Jets of matter clocked at near-light speed
23:32 12 June 2007
NewScientist.com news service
The fastest flows of matter in the universe shoot out of dying stars at more than 99.999% the speed of light, new observations reveal.
When a massive star runs out of fuel, it collapses to form a black hole or a neutron star. In the process, some of the matter from the star also explodes outwards at blistering speeds, producing an intense burst of gamma rays and other radiation.
Scientists had predicted that the matter expanding in these explosions would be propelled to very nearly the speed of light, but it has previously not been possible to clock them precisely.
Now, rapid follow-up measurements of two gamma-ray bursts have allowed a team of scientists to precisely measure the expansion speed of matter in these explosion to more than 99.999% the speed of light. The team was led by Emilio Molinari of the Osservatorio Astronomico di Brera in Merate, Italy.
The expanding matter initially produces gamma rays, but when it starts colliding with surrounding gas, it creates afterglows in visible and infrared light. The amount of time it takes for this afterglow to reach its peak brightness can be used to calculate how fast material in the jets is moving.
The researchers used a robotic infrared telescope called Rapid Eye Mount (REM), based in La Silla, Chile, which quickly points at gamma ray bursts detected by NASA's Swift satellite.
For two bursts in 2006, called GRB 060418 and GRB 060607 A, the telescope was able to start watching for the afterglow just one minute after Swift detected the burst. This allowed them to measure the delay before the afterglow peaks of 153 and 180 seconds, respectively. In both cases, the speed of the expanding matter worked out to about 99.9997% the speed of light.
Team member Stefano Covino, also of the Osservatorio Astronomico di Brera, says single particles, such as neutrinos, can move at even higher velocities. But the total amount of matter moving at such high speeds in the GRBs is equivalent to 200 times the mass of the Earth.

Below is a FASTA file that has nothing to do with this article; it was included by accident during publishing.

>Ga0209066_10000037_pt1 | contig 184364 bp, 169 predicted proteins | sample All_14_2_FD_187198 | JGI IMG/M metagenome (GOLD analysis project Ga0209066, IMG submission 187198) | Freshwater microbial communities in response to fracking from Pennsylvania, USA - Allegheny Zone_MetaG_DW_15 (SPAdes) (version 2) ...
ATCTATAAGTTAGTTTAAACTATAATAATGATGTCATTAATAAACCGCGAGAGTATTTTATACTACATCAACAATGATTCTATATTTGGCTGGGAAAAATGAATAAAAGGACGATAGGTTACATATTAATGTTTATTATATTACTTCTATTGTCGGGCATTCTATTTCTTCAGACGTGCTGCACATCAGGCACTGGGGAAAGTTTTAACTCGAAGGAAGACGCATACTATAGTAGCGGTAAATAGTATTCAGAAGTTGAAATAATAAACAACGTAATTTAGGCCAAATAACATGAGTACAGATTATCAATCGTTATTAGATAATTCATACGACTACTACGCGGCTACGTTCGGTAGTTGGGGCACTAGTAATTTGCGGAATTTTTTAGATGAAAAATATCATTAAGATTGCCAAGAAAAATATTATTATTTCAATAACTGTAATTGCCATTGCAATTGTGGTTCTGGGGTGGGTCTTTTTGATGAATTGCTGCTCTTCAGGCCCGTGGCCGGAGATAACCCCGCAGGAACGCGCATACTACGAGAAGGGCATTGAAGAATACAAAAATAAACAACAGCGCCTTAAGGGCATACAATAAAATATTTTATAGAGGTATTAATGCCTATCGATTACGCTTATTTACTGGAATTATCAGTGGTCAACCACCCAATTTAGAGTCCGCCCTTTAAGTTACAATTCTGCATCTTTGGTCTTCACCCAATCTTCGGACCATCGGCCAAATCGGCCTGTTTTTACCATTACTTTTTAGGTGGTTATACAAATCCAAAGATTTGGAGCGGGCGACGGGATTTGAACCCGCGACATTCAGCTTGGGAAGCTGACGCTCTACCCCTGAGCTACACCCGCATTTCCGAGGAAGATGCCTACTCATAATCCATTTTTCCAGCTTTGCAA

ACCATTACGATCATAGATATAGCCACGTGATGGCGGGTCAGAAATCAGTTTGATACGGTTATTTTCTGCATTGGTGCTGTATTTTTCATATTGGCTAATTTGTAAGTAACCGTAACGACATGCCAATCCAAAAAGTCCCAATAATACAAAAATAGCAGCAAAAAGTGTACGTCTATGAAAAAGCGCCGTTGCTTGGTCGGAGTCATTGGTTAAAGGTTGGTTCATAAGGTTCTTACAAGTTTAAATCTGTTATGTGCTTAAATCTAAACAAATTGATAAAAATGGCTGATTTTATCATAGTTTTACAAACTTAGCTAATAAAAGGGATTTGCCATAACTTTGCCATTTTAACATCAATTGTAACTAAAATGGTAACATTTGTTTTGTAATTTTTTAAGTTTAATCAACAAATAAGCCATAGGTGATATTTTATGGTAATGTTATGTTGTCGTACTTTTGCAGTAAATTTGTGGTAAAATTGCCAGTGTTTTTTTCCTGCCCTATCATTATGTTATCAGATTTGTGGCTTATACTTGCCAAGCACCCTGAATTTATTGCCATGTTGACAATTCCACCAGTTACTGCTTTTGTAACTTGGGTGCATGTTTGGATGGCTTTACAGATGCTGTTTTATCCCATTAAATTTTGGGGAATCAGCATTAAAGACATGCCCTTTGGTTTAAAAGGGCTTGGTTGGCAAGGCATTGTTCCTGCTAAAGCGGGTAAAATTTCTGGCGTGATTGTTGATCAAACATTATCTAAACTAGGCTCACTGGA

"There's no other organised flows of matter that go this speed," agrees Neil Gehrels, chief scientist for the Swift mission at NASA's Goddard Space Flight Center in Greenbelt, Maryland, US, and not a member of Molinari's team.
Gehrels says it is an important accomplishment to have measured this speed precisely for the first time. Although scientists expected the speed of matter expanding in gamma-ray bursts would be close to the speed of light, they were not sure exactly how high it would be.
The speed can be translated into something called a Lorentz factor, a number that describes how much time slows down for objects moving close to the speed of light. The matter expanding in the two gamma-ray bursts studied here had a Lorentz factor of about 400.
The measured speed fits nicely with the prevailing picture of gamma-ray bursts, called the fireball model, in which matter exploding outwards at high speeds produces the gamma rays and afterglows.
"Certainly the fireball model does predict this [Lorentz factor] number and it predicts that it should be greater than 100," Gehrels told New Scientist.
Journal reference Astronomy & Astrophysics (DOI: 10.1051/0004-6361:20077388)
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